Few things are more difficult than the daunting task of parenting while sick. Thankfully, if you have a parenting partner, there's someone there to pick up the slack. One of you can quarantine yourself, eat soup to your heart's content, and down meds as prescribed, while the other keeps the house in order. But when both parents are sick, tensions run high. No matter how hard you try, there are just some fights parents can’t escape when they’re both sick.
How do I know this undeniable fact, you ask? Well, as it turns out, I’m currently not on speaking terms with my husband. This isn't a serious rift in our marriage, to be sure, but it's the end result of my entire family turning into garbage human beings, thanks to the flu. To say that tensions in my household have been high is an understatement of epic proportions. The flu turns you into a zombie, and zombies aren't the best at keeping lines of communication open.
Of course, these rifts are really just a bi-product of multiple misunderstandings. It’s hard to be in the best of moods when you feel like you have the plague. It’s even harder when your kid is also struggling with the same symptoms, and is exceptionally cranky and needy. So yeah, many couples will end up fighting when they're both battling the hell that is the flu. Fight like, well, these:
The “What Are We Eating?” Fight
Granted, this is a fairly typical fight most if not all couples have on a regular basis. But it’s made exponentially worse when you’re both much too exhausted to cook, much less pick up groceries or take-out. Your last resort tends to be delivery, but even then, one of you might be feeling chicken soup and the other might be craving pizza and it’s hard to compromise when you’re both searching for comfort.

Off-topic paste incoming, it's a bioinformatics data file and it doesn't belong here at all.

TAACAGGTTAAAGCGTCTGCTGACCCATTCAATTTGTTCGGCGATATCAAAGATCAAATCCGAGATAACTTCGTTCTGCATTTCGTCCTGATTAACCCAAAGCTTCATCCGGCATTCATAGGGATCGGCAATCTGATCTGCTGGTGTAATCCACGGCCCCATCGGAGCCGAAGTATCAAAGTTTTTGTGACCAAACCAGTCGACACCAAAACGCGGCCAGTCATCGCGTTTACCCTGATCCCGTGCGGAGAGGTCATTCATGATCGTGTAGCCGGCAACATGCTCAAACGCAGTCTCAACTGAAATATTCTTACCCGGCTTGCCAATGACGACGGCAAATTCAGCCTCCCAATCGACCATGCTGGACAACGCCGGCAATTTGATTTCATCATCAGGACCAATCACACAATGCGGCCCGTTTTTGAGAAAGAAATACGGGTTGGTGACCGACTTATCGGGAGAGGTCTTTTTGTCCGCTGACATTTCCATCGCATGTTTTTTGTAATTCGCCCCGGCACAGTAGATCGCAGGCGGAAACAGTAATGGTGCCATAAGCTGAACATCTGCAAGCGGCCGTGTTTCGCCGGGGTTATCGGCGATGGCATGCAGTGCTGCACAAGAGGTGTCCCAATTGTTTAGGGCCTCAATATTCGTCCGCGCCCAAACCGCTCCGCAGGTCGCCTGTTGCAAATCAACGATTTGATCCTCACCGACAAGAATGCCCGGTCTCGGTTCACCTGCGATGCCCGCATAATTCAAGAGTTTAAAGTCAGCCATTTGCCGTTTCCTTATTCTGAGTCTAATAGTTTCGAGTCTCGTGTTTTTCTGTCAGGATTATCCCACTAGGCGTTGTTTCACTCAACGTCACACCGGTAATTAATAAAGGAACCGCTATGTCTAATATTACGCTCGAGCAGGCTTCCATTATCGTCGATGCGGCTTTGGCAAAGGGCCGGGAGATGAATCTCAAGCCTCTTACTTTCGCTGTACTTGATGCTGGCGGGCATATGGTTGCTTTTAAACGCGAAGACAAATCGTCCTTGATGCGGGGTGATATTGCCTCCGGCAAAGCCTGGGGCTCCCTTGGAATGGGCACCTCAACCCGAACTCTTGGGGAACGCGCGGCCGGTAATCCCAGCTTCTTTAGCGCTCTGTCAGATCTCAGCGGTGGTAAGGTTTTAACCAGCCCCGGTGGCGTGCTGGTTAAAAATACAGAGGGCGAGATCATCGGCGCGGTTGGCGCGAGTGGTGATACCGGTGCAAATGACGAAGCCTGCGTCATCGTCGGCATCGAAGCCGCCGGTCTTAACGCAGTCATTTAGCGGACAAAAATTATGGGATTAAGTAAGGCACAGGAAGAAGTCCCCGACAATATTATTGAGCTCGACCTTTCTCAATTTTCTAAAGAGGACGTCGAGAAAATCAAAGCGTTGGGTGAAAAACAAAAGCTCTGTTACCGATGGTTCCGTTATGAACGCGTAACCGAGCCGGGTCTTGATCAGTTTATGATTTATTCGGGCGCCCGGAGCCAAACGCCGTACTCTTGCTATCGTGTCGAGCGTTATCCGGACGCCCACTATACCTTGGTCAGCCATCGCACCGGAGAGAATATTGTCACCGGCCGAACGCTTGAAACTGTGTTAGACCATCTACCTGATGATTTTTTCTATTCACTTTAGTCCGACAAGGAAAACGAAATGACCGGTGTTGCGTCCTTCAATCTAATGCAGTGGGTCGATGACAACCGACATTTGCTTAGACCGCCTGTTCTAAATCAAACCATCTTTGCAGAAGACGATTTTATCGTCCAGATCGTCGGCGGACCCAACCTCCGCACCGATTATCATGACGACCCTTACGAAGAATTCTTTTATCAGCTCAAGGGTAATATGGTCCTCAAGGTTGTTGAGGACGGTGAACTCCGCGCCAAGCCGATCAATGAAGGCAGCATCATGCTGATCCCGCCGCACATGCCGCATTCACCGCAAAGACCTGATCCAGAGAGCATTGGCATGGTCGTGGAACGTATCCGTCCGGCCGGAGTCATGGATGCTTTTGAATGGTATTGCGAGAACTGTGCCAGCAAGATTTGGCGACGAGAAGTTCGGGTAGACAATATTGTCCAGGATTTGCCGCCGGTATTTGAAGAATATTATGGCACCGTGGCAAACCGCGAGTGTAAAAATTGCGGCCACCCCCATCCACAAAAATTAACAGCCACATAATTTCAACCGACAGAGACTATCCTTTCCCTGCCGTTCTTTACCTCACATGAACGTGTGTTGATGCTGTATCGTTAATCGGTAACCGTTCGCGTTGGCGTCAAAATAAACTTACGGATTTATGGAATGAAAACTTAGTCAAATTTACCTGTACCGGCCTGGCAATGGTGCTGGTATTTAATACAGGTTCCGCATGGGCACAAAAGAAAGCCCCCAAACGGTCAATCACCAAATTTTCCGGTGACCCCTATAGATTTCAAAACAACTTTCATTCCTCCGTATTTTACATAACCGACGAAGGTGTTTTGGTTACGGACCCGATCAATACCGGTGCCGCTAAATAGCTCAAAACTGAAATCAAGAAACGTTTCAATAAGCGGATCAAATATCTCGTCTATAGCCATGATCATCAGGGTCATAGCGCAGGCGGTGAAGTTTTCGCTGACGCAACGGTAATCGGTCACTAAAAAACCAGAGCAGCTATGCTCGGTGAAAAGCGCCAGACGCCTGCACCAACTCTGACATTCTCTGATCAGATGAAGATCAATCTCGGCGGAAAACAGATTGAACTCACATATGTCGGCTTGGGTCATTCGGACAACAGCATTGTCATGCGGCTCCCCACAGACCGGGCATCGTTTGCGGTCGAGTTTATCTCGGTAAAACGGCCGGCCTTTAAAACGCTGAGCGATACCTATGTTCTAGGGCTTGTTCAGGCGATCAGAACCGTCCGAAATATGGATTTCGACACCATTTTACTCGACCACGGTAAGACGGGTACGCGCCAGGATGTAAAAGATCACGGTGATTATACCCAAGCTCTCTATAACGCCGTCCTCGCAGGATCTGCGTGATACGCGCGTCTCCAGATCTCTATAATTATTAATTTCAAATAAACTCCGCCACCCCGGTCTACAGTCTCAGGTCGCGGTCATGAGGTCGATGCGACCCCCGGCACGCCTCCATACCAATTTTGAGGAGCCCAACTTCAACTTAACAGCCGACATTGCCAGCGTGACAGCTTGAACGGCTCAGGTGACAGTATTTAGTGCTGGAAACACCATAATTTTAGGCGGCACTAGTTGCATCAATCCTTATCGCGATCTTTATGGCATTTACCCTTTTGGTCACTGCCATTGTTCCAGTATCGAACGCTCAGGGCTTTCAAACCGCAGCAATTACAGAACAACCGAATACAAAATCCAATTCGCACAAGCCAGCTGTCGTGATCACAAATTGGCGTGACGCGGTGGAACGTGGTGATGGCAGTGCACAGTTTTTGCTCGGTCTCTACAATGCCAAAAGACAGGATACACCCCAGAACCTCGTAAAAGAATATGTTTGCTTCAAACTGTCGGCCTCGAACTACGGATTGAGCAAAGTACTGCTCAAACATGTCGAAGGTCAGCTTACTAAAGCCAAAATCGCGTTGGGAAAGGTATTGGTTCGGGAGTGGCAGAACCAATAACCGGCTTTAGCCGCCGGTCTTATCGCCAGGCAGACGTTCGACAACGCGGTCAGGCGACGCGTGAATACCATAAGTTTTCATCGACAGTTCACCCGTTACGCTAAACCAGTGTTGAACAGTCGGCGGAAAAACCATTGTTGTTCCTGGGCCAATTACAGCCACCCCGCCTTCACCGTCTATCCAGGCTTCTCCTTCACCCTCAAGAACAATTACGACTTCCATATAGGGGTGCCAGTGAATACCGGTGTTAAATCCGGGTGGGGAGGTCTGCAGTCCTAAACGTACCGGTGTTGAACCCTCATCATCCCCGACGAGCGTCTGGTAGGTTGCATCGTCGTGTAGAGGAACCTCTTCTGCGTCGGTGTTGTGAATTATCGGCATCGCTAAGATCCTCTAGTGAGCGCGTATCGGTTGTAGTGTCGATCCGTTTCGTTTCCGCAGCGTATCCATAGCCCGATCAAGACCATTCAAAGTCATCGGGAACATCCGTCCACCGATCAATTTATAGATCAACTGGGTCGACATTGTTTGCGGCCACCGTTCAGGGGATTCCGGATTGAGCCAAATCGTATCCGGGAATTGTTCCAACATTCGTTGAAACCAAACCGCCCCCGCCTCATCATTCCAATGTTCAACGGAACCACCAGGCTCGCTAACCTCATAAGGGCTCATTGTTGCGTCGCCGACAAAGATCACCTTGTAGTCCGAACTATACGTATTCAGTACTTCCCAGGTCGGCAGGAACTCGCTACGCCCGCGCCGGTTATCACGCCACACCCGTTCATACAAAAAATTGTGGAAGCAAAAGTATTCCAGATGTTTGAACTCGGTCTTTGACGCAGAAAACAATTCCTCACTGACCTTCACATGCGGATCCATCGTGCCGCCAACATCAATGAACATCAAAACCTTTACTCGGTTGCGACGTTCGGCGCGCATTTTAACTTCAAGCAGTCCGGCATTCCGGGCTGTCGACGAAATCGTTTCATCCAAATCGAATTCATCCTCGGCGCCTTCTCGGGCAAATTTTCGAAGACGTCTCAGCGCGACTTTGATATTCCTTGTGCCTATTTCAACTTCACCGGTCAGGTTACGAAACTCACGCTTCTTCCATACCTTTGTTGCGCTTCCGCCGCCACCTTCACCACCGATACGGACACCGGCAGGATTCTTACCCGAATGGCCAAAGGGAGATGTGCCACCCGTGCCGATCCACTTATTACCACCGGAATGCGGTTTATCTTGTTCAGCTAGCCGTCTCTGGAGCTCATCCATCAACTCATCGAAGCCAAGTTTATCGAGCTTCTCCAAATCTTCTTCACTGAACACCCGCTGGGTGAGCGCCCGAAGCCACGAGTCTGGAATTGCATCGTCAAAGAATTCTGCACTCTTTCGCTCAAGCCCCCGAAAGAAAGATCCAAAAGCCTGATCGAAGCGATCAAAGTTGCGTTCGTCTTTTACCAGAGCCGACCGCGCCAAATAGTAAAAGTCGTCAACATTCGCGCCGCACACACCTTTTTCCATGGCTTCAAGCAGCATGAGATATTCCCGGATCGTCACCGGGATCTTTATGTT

The “Why Can’t You Be Quieter While We’re Sleeping?” Fight
My husband literally woke up every two hours during the first week of our flu nightmare, shivering. Then he’d open the (noisy) bathroom door and proceed to turn the shower on to steam the entire room up, leaving me hot, sweaty, and horrifically uncomfortable. You think I was happy about it? No. He also didn’t appreciate me blowing my nose while I was laying in bed every three seconds. But too bad so sad, because there was no way in hell I was going to get out of bed every two seconds to empty out some snot rockets.
The “Could You Please Be More Helpful With The Kids?” Fight
When you’re the default parent, you never feel like every single parenting responsibility inevitably falls to you more than when you and your partner are sick. It made me extra-resentful having to pick up most of the childcare slack while my husband slept during the day. Like, suck it up, dude. Everyone is miserable here.
The “Please Stop Changing The Thermostat” Fight
It’s hard to establish a comfortable room temperature when two human beings are both feverish. One of you might be freezing and the other might be burning up. I tend to err on the side of colder, so as not to accidentally raise fevers, but my husband didn't always agree. Go figure.
The “Can We Just Go To The Doctor Already?” Fight
There’s always one partner who wants to go to the doctor immediately, and another who hates all things medical and would rather suffer at home, alone, than drive to the nearest medically trained professional. So of course you and your partner are going to disagree as to when the right time to go to the doctor or hospital is. And, yes, it's annoying.
The “Are You Ever Going To Help With The Cleaning?” Fight
In my experience, there's one parent who believes eliminating potential flue bugs is only possible if you spend countless hours wiping the entire house down with Clorox disinfecting wipes. And then there’s the other parent, who simply doesn’t feel like cleaning at all and is too miserable to care if they're living in a petri dish of bacteria. Granted, you can’t blame anyone for not wanting to clean while they're sick, but it is nice when both grown-ass adults pull their weight.
The “Stop Acting Like We're Dying” Fight
At some point, morale will dip exceptionally low and you’ll wonder if you’re ever going to be healthy again. Odds are you are, but you’ll both take turns being the Debbie Downer of the bunch, driving the other up the wall in the process. But hey, there is good news. This isn’t going to go on forever. Hopefully.
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